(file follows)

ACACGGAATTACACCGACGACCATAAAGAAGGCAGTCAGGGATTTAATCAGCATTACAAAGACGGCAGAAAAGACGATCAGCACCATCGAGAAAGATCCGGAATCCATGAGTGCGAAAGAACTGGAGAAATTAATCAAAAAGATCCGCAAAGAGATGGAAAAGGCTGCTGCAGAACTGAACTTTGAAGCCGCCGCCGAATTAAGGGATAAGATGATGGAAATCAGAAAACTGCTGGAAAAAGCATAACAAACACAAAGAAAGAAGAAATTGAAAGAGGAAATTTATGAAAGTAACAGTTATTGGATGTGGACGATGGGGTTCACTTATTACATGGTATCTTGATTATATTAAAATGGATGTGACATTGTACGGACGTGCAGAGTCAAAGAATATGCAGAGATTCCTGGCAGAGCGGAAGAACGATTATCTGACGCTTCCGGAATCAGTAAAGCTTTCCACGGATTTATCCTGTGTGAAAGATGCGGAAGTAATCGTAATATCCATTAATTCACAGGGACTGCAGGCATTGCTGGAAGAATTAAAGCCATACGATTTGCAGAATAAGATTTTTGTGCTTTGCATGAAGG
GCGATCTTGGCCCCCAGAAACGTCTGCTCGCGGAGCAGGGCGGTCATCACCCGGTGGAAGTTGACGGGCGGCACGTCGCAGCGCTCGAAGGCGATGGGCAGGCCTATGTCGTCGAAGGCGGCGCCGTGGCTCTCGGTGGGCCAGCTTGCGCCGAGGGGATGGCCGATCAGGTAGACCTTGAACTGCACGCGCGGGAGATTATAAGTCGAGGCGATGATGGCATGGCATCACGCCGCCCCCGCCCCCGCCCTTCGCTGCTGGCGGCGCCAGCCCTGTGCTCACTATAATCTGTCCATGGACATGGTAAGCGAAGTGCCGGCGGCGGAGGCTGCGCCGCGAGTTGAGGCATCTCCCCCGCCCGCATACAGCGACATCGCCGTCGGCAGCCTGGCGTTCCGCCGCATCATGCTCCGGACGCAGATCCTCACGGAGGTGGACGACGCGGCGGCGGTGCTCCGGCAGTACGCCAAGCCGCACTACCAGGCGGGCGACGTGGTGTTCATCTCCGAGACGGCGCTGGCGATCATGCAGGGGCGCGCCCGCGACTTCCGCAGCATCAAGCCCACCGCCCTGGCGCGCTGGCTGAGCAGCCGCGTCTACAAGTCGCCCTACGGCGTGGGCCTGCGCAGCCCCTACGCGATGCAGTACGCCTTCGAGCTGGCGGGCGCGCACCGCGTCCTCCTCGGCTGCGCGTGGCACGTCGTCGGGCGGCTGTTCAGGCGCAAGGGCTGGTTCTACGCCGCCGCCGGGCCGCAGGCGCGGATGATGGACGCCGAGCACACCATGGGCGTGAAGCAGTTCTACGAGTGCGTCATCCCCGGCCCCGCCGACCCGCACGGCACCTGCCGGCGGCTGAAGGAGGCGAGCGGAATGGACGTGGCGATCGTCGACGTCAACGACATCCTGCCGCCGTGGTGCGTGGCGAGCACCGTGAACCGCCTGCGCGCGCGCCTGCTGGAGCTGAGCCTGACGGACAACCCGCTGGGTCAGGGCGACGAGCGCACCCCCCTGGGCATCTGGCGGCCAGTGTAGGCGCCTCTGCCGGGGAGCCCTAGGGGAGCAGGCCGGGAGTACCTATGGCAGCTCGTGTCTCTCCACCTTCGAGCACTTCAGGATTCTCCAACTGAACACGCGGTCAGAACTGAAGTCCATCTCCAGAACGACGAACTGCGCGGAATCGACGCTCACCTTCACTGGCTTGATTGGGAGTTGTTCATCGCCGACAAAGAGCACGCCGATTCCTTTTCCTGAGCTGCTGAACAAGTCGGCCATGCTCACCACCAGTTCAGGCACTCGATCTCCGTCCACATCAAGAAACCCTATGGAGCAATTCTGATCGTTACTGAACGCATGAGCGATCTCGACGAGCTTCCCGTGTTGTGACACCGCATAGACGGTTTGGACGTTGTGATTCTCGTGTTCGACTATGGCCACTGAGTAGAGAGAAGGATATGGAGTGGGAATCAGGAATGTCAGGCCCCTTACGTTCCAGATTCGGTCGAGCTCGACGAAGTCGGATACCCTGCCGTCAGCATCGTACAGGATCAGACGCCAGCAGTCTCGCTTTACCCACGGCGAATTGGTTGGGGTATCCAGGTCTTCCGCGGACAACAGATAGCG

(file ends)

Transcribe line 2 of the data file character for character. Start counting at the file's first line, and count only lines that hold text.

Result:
GCGATCTTGGCCCCCAGAAACGTCTGCTCGCGGAGCAGGGCGGTCATCACCCGGTGGAAGTTGACGGGCGGCACGTCGCAGCGCTCGAAGGCGATGGGCAGGCCTATGTCGTCGAAGGCGGCGCCGTGGCTCTCGGTGGGCCAGCTTGCGCCGAGGGGATGGCCGATCAGGTAGACCTTGAACTGCACGCGCGGGAGATTATAAGTCGAGGCGATGATGGCATGGCATCACGCCGCCCCCGCCCCCGCCCTTCGCTGCTGGCGGCGCCAGCCCTGTGCTCACTATAATCTGTCCATGGACATGGTAAGCGAAGTGCCGGCGGCGGAGGCTGCGCCGCGAGTTGAGGCATCTCCCCCGCCCGCATACAGCGACATCGCCGTCGGCAGCCTGGCGTTCCGCCGCATCATGCTCCGGACGCAGATCCTCACGGAGGTGGACGACGCGGCGGCGGTGCTCCGGCAGTACGCCAAGCCGCACTACCAGGCGGGCGACGTGGTGTTCATCTCCGAGACGGCGCTGGCGATCATGCAGGGGCGCGCCCGCGACTTCCGCAGCATCAAGCCCACCGCCCTGGCGCGCTGGCTGAGCAGCCGCGTCTACAAGTCGCCCTACGGCGTGGGCCTGCGCAGCCCCTACGCGATGCAGTACGCCTTCGAGCTGGCGGGCGCGCACCGCGTCCTCCTCGGCTGCGCGTGGCACGTCGTCGGGCGGCTGTTCAGGCGCAAGGGCTGGTTCTACGCCGCCGCCGGGCCGCAGGCGCGGATGATGGACGCCGAGCACACCATGGGCGTGAAGCAGTTCTACGAGTGCGTCATCCCCGGCCCCGCCGACCCGCACGGCACCTGCCGGCGGCTGAAGGAGGCGAGCGGAATGGACGTGGCGATCGTCGACGTCAACGACATCCTGCCGCCGTGGTGCGTGGCGAGCACCGTGAACCGCCTGCGCGCGCGCCTGCTGGAGCTGAGCCTGACGGACAACCCGCTGGGTCAGGGCGACGAGCGCACCCCCCTGGGCATCTGGCGGCCAGTGTAGGCGCCTCTGCCGGGGAGCCCTAGGGGAGCAGGCCGGGAGTACCTATGGCAGCTCGTGTCTCTCCACCTTCGAGCACTTCAGGATTCTCCAACTGAACACGCGGTCAGAACTGAAGTCCATCTCCAGAACGACGAACTGCGCGGAATCGACGCTCACCTTCACTGGCTTGATTGGGAGTTGTTCATCGCCGACAAAGAGCACGCCGATTCCTTTTCCTGAGCTGCTGAACAAGTCGGCCATGCTCACCACCAGTTCAGGCACTCGATCTCCGTCCACATCAAGAAACCCTATGGAGCAATTCTGATCGTTACTGAACGCATGAGCGATCTCGACGAGCTTCCCGTGTTGTGACACCGCATAGACGGTTTGGACGTTGTGATTCTCGTGTTCGACTATGGCCACTGAGTAGAGAGAAGGATATGGAGTGGGAATCAGGAATGTCAGGCCCCTTACGTTCCAGATTCGGTCGAGCTCGACGAAGTCGGATACCCTGCCGTCAGCATCGTACAGGATCAGACGCCAGCAGTCTCGCTTTACCCACGGCGAATTGGTTGGGGTATCCAGGTCTTCCGCGGACAACAGATAGCG